Let’s pave a path for a smooth and swift transition back to ballet!

Start with the basics

Even if you’re a seasoned dancer, it’s an excellent idea to take some classes focusing on the basics. This practice will ground you, ease your muscles into dancing again and give you the opportunity to deepen your technique. The Ballet Foundations Masterclass is an excellent self-paced course for this purpose. Learn more by clicking here.

Cross train

Make sure to add some strengthening work into your ballet schedule to help you gain your strength back, protect you from injuries and increase your stamina.

Of course, it’s a great idea to cross train though your entire ballet life. However, after a ballet break, you want to prioritise strengthening work over anything else.

Set realistic expectations

Especially if you’re accustomed to an intense ballet schedule, resist the urge to dive back in too quickly. Tempting as it may be to return to your pre-break routine, leaping into the deep end sets the stage for potential failure. Your muscles could be startled, risking injury and counteracting your goals. The last thing we want is for you to feel disheartened and disappointed.

Begin by easing into one or two classes per week, each lasting up to an hour. If you can’t complete an entire class, don’t let it bring you down. Progress takes time. Consistency is key. Gradually increase your weekly dance hours, even if it’s just an additional 10 minutes per week.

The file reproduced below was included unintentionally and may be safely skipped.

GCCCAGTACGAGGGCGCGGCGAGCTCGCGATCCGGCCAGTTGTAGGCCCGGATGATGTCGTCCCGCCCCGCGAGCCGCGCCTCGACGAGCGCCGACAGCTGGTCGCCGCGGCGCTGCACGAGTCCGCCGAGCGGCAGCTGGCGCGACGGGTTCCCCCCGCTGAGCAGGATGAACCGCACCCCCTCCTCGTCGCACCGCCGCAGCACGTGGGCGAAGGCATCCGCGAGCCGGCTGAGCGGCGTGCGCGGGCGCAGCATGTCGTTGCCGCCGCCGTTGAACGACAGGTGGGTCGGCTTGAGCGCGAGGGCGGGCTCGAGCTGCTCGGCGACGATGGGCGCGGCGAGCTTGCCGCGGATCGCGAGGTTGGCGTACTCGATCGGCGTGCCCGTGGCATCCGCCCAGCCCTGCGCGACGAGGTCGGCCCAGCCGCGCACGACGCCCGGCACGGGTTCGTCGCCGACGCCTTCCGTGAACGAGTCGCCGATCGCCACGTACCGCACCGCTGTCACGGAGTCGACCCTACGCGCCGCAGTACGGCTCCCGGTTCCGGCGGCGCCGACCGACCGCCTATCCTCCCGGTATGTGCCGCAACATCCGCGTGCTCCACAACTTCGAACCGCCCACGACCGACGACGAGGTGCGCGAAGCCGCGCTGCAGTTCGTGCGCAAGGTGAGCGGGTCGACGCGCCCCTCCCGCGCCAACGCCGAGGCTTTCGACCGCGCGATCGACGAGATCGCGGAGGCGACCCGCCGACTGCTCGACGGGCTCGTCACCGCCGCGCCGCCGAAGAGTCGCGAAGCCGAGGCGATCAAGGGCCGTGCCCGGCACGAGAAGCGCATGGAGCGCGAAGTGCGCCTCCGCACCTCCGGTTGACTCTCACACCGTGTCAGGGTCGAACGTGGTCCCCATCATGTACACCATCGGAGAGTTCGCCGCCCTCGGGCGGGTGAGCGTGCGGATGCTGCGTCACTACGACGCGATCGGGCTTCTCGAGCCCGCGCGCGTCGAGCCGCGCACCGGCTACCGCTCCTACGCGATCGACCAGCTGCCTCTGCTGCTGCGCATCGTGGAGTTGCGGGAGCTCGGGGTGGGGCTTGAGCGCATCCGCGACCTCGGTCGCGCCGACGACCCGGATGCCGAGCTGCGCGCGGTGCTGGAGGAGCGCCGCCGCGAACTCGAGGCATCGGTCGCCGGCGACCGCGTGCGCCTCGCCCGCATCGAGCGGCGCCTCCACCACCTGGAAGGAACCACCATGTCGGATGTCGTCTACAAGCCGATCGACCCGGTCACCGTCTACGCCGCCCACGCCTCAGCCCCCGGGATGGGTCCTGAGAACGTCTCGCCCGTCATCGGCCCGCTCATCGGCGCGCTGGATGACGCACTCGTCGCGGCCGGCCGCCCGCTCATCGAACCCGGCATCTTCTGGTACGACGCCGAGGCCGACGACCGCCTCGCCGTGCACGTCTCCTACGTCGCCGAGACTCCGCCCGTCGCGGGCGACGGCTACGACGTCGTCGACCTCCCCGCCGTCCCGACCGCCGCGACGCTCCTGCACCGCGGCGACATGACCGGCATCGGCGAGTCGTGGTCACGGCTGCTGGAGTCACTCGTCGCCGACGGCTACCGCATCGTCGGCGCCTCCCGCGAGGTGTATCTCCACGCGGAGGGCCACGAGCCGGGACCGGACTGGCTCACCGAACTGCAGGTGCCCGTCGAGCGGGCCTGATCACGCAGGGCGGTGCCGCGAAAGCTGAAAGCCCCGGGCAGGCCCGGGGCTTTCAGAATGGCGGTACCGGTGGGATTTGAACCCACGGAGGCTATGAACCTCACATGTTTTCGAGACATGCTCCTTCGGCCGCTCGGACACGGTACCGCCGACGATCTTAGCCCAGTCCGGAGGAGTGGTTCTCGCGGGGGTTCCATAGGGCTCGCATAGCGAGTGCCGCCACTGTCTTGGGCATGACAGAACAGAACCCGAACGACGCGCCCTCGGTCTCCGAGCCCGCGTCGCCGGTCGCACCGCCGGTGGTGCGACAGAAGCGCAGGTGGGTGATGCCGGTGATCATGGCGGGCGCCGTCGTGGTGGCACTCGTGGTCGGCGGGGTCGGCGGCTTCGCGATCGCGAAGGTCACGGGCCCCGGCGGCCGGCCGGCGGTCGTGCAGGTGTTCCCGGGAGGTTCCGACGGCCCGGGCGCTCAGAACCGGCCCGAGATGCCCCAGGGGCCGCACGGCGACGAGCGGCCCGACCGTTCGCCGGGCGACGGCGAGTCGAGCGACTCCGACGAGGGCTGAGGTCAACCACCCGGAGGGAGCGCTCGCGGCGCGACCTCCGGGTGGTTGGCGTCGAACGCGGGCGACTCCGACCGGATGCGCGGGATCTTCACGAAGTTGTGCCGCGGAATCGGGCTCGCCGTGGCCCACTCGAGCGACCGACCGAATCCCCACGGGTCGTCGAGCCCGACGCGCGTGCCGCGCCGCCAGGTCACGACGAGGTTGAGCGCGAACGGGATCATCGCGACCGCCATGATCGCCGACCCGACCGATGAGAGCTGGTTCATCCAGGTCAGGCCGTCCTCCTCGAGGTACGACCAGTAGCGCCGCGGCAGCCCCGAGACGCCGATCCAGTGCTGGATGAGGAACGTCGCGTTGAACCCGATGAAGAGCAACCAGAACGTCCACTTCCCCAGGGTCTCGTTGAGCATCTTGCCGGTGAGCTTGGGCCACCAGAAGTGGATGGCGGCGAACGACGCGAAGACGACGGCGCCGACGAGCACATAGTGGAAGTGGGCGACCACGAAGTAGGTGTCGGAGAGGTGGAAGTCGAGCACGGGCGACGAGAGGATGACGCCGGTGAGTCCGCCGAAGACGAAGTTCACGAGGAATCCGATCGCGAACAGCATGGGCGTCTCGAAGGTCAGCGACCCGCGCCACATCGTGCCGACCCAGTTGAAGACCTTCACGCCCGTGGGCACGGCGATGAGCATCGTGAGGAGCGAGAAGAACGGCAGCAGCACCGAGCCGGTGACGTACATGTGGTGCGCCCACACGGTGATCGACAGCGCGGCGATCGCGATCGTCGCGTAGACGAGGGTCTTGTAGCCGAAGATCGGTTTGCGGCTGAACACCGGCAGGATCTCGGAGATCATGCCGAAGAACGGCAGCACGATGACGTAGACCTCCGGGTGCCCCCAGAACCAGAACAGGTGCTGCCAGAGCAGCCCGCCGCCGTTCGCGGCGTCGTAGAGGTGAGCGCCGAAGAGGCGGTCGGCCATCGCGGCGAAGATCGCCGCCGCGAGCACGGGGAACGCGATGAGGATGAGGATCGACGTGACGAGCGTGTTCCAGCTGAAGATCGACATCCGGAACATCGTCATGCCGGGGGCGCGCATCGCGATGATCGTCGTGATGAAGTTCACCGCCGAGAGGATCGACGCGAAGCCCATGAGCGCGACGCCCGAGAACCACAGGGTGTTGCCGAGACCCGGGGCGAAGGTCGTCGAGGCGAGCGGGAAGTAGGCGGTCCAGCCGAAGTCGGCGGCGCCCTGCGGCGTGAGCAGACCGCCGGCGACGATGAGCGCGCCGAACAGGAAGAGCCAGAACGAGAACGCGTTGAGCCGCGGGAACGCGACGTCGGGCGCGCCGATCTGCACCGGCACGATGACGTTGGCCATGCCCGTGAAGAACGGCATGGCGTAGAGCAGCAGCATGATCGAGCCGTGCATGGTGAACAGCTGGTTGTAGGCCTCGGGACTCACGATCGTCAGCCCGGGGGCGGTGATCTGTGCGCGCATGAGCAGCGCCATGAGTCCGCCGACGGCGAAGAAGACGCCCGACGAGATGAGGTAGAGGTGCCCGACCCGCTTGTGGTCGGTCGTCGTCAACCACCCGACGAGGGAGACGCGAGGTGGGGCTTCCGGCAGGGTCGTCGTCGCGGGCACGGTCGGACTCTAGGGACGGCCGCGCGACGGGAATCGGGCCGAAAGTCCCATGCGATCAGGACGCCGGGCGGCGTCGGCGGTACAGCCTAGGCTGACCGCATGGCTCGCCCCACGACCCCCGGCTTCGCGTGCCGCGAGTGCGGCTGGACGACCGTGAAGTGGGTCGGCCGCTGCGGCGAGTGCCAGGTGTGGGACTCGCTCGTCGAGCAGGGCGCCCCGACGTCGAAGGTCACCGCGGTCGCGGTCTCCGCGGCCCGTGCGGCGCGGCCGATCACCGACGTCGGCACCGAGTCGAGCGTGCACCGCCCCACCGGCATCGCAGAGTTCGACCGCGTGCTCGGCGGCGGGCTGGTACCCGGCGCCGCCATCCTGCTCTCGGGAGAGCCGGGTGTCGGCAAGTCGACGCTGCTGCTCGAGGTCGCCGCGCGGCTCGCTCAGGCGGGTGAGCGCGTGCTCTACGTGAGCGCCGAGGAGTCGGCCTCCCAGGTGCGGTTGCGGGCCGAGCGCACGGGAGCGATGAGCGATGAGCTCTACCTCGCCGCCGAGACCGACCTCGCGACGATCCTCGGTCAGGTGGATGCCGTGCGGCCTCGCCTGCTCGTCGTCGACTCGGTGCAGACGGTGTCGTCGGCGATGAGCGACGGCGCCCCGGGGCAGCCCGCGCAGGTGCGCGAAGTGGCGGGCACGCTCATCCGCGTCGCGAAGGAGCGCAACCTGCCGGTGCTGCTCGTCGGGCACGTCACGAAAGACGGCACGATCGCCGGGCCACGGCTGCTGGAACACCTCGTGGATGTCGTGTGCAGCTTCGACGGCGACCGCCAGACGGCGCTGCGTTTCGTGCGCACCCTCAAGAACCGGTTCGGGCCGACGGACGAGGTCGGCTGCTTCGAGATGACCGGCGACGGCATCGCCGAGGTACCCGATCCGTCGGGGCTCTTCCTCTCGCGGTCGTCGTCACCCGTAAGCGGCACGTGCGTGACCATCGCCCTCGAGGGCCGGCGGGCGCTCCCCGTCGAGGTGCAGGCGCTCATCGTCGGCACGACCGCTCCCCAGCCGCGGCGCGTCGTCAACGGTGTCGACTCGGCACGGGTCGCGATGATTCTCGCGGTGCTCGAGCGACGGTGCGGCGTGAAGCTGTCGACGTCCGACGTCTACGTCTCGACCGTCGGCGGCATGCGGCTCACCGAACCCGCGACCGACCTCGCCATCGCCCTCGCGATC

Reaching your goal is in your future, but resist the urge to set a strict timeline. Tune into your body’s cues, adjusting your training accordingly. A slow, steady pace trumps rushing in and risking burnout.

Cultivate Your Mindset Magic

Your mind and body are inseparable companions. A strong body requires a resilient mind. Nurturing a growth mindset is essential—rather than feeling hindered by challenges, let them empower you. Ballet breaks are just that: another challenge you have to overcome.

For valuable tips on honing in on your inner magic, check out this insightful article: Adult Ballet Progress: Defying Limitations.

pointe shoes


In the dance of life, breaks aren’t disruptions but a natural part of the choreography. Normalising these pauses is crucial for a constructive journey. Once acknowledged, you take charge, gracefully manoeuvring through the break and the initial return to ballet.

Share your ballet break experiences in the comments. Have you faced a hiatus, and how did it shape your dance story?

Picture of Olia Tsopela - George

Olia Tsopela - George

Olia, a dance educator since 2012, has brought her love for ballet to both children and adults. With a Diploma in Dance Education and a Master's degree in Dance, she combines her teaching expertise with a wealth of knowledge. Since 2020, she exclusively and wholeheartedly serves the adult ballet community.

P.S.: If you enjoyed my ballet insights in this blog, and you’d like to say “thank you” by buying me a cup of coffee, you can do so below.

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Hi! I'm Olia

I am the science-focused ballet educator for adults.

I help adult ballet students unhide their inner ballerina, by teaching them my proven, science-based C.O.R.E. curriculum.